PLAGUE can re-emerge, vaccination is useless and mass killing of rats is really not a solution for eradication of the disease, according to British scientists who have warned that towns with more than 3000 rats per square kilometer are potentially vulnerable for plague outbreaks.

Plague eradication is difficult, say M J Keeling and C A Gilligan of the University of Cambridge who have developed a mathematical model for predicting the conditions under which plague outbreaks can occur that would help authorities take precautions. Their report is published in a recent issue of the journal Nature.

“Plague is primarily a disease of rodents that is spread by fleas and only occasionally infects humans,” the scientists say. “When the infected rat dies its fleas leave to search for new host rodents. When the density of the rats is low, the fleas are forced to feed on alternative hosts like humans and a human epidemic occurs,” their report says.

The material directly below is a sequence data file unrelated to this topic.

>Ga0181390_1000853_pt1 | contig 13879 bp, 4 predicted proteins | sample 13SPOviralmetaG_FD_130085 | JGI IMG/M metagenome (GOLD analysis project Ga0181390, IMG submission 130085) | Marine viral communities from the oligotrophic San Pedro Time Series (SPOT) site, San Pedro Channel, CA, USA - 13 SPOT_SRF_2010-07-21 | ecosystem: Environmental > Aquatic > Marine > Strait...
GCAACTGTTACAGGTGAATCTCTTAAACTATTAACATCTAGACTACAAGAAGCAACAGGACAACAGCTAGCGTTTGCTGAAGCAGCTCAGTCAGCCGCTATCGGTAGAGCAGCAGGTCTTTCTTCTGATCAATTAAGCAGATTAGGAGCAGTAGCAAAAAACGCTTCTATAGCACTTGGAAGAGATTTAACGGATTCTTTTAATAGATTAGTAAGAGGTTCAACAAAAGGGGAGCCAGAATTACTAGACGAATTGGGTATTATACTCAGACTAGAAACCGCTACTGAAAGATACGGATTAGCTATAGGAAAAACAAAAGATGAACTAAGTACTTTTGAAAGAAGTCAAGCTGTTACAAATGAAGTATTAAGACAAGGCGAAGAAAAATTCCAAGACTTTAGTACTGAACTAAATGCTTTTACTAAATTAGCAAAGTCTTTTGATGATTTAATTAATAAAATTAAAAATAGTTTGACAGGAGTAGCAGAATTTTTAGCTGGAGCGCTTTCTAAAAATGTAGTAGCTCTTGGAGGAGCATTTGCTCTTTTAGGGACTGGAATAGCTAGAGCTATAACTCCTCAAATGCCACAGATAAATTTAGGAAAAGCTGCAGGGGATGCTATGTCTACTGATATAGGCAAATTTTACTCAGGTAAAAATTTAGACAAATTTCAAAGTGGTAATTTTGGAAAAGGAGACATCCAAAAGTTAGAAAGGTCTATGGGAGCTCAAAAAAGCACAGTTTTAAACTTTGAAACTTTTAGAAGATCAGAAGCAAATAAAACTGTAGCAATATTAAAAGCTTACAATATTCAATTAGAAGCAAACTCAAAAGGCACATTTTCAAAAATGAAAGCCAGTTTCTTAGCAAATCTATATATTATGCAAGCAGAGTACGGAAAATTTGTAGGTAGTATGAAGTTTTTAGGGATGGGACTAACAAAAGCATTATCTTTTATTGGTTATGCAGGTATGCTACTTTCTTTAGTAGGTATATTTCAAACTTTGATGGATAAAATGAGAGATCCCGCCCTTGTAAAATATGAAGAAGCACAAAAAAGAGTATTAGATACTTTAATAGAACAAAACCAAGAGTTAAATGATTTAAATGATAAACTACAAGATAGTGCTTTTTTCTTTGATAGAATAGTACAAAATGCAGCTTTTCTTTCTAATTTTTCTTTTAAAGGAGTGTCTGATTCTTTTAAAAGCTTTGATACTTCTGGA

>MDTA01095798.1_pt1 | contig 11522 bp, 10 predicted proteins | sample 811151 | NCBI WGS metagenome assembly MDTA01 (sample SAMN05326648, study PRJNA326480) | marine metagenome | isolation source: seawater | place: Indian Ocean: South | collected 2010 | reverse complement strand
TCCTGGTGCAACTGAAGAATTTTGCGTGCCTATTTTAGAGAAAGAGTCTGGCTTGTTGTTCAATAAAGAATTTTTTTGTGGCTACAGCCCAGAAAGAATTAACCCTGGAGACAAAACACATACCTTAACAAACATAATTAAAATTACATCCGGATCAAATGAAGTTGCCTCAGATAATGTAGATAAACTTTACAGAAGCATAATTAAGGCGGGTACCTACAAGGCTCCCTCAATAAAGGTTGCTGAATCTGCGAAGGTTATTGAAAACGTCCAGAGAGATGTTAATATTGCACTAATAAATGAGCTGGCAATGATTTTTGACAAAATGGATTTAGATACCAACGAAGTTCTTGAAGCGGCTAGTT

The British scientists have formulated an “animal-based” disease model for the rat and flea population and by coupling this with a standard epidemic human disease model are able to identity epidemic patterns and the circumstances in which the disease causes a large number of human cases.

Safe-handling hydrogen generator
A SAFE, portable, hydrogen gas generator has been developed which makes high-purity hydrogen gas by combining cobalt, ruthenium or other transition metal catalysts with an aqueous alkaline solution of sodium borohydride (NABH4).

The generator has been developed by scientists at Millennium Cell LLC of Eatontown, New Jersey.

According to Steven Amendola, vice president of research and development, “These non-flammable sodium borohydride (NABH4) solutions are aimstable and can be kept in open beakers at room temperature”.